Laryngeal and Hypopharyngeal Cancer
Laryngeal and hypopharyngeal cancers are tumors that grow in the lower part of the throat. The larynx is the voice box and helps us speak and also protects the windpipe and lungs during swallowing. The larynx contains the vocal cords. The hypopharynx is the part of the throat (pharynx) that beside and behind the larynx. The hypopharynx is the part of the throat that funnels food into the esophagus – the tube that connects the throat to the stomach.
Most of the cancers in this area are called squamous cell cancers because they come from the epithelium or the lining of the structures. The cells of the epithelium are squamous cells. The major risk factors for these factors are smoking tobacco and drinking alcohol. These cancers are more common in men and in individuals older than 65. Reflux disease has also been shown in some studies to be a risk factor for cancer in these areas.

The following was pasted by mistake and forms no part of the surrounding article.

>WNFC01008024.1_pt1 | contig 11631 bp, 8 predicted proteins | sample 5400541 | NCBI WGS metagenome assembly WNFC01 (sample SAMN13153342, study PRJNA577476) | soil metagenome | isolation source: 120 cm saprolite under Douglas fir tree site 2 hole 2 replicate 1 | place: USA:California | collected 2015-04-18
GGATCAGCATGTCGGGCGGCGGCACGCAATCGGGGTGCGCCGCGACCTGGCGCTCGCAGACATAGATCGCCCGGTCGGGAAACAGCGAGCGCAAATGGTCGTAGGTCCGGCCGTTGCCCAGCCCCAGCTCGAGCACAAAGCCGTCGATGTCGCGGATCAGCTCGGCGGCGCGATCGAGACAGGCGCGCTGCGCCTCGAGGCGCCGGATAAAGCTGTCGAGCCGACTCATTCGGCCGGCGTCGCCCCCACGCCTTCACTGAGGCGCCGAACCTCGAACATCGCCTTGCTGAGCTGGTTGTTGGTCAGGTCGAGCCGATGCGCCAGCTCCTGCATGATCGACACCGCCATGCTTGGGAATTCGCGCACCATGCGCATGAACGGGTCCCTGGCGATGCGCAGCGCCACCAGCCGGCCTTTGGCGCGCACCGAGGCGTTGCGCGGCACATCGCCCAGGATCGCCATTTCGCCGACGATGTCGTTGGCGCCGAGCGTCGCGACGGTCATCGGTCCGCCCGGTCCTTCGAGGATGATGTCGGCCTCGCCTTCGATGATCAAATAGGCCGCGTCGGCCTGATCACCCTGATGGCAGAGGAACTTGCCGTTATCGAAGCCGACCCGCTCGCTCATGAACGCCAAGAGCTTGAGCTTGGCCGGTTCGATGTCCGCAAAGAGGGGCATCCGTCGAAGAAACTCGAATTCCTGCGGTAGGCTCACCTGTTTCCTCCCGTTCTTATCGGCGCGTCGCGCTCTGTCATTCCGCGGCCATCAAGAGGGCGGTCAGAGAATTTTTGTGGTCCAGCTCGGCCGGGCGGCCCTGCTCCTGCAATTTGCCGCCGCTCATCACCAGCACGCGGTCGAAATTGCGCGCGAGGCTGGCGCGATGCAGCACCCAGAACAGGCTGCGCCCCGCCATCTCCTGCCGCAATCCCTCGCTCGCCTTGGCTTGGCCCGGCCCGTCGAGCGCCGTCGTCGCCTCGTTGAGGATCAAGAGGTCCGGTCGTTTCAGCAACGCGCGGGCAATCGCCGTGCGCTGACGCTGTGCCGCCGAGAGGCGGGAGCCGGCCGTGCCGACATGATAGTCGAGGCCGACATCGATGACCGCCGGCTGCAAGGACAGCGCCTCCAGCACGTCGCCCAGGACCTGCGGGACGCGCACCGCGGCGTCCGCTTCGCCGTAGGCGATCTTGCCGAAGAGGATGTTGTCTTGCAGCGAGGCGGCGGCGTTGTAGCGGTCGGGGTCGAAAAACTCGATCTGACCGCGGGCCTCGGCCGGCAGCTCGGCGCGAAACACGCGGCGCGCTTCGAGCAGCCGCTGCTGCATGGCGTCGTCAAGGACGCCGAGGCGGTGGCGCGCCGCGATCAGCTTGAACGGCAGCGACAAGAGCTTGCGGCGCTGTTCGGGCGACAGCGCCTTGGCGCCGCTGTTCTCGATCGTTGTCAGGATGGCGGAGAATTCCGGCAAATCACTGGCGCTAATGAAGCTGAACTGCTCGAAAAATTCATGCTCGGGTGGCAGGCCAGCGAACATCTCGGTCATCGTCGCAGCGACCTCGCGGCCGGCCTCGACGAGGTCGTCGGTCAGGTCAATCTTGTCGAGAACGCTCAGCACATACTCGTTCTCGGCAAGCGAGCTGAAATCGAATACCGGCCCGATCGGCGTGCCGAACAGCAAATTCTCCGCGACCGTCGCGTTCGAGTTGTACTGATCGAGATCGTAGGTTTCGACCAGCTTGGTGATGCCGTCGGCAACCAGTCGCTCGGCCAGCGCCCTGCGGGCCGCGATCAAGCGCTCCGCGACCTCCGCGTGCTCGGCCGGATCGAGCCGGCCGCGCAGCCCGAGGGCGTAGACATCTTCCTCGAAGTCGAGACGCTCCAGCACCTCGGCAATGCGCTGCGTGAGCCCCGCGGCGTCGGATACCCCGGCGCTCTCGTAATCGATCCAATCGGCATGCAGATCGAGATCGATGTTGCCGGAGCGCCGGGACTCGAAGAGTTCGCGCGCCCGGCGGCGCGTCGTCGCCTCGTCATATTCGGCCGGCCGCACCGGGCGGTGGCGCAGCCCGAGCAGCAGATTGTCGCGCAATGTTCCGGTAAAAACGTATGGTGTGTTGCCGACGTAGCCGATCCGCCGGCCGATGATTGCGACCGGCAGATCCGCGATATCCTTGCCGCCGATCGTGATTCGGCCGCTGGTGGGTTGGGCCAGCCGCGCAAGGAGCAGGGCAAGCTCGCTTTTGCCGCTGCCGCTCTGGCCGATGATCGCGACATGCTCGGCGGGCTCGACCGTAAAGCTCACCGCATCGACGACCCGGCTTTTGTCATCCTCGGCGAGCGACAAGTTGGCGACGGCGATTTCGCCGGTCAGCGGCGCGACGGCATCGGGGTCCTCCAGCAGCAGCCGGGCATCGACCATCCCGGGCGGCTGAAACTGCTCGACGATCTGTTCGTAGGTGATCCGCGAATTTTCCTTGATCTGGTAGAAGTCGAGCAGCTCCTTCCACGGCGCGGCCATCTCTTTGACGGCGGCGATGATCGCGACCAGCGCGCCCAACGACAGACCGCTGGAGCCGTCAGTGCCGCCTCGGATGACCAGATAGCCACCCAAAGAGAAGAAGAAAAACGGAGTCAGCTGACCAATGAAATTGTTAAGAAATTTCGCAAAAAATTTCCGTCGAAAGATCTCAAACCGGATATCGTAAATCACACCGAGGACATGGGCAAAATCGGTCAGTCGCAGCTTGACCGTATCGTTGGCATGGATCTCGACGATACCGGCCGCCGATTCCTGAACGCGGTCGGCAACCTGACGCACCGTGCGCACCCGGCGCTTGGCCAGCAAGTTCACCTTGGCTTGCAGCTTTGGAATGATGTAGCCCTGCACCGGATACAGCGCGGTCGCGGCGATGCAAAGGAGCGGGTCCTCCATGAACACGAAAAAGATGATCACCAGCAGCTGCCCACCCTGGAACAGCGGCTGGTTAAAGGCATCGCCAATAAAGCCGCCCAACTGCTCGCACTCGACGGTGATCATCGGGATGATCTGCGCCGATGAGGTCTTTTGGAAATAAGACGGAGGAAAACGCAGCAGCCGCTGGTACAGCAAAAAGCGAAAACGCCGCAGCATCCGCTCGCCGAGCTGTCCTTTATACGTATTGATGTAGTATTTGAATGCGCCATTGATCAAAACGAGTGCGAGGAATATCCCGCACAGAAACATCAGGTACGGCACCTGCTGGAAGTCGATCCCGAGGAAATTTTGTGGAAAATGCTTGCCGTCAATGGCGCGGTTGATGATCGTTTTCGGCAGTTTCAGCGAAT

These cancers are usually detected by an endoscopy where your doctor places an endoscope through your nose to view the larynx and hypopharynx on a video monitor. They can also be detected during a swallowing x-ray or a CT scan. The cancer is diagnosed by a biopsy – this is usually performed in the operating room under a general anesthetic.
The treatment for a laryngeal or hyopharyngeal cancer may include surgery radiation therapy or chemotherapy depending on how large the tumor is and if it has spread to the lymph nodes or to other areas of your body.